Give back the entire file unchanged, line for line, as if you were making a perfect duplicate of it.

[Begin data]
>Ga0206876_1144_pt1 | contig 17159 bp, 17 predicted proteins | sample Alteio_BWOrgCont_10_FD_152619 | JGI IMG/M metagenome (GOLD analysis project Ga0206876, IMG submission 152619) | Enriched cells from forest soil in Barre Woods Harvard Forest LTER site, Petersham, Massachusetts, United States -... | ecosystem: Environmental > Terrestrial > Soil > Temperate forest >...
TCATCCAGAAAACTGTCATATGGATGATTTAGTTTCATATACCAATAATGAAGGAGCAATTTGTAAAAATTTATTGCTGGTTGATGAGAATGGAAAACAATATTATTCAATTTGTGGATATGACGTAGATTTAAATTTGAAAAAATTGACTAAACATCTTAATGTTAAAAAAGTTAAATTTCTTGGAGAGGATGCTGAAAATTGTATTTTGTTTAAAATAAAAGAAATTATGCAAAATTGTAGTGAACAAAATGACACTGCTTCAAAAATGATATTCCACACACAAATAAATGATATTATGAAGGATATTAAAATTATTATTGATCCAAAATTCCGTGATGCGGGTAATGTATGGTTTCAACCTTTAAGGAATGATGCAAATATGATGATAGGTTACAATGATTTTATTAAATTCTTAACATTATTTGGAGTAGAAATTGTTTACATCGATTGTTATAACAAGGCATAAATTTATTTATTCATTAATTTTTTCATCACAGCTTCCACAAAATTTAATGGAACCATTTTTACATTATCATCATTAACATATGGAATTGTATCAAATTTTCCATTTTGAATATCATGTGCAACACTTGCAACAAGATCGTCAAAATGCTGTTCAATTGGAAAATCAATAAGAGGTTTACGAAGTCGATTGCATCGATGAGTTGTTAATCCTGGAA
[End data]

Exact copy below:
>Ga0206876_1144_pt1 | contig 17159 bp, 17 predicted proteins | sample Alteio_BWOrgCont_10_FD_152619 | JGI IMG/M metagenome (GOLD analysis project Ga0206876, IMG submission 152619) | Enriched cells from forest soil in Barre Woods Harvard Forest LTER site, Petersham, Massachusetts, United States -... | ecosystem: Environmental > Terrestrial > Soil > Temperate forest >...
TCATCCAGAAAACTGTCATATGGATGATTTAGTTTCATATACCAATAATGAAGGAGCAATTTGTAAAAATTTATTGCTGGTTGATGAGAATGGAAAACAATATTATTCAATTTGTGGATATGACGTAGATTTAAATTTGAAAAAATTGACTAAACATCTTAATGTTAAAAAAGTTAAATTTCTTGGAGAGGATGCTGAAAATTGTATTTTGTTTAAAATAAAAGAAATTATGCAAAATTGTAGTGAACAAAATGACACTGCTTCAAAAATGATATTCCACACACAAATAAATGATATTATGAAGGATATTAAAATTATTATTGATCCAAAATTCCGTGATGCGGGTAATGTATGGTTTCAACCTTTAAGGAATGATGCAAATATGATGATAGGTTACAATGATTTTATTAAATTCTTAACATTATTTGGAGTAGAAATTGTTTACATCGATTGTTATAACAAGGCATAAATTTATTTATTCATTAATTTTTTCATCACAGCTTCCACAAAATTTAATGGAACCATTTTTACATTATCATCATTAACATATGGAATTGTATCAAATTTTCCATTTTGAATATCATGTGCAACACTTGCAACAAGATCGTCAAAATGCTGTTCAATTGGAAAATCAATAAGAGGTTTACGAAGTCGATTGCATCGATGAGTTGTTAATCCTGGAA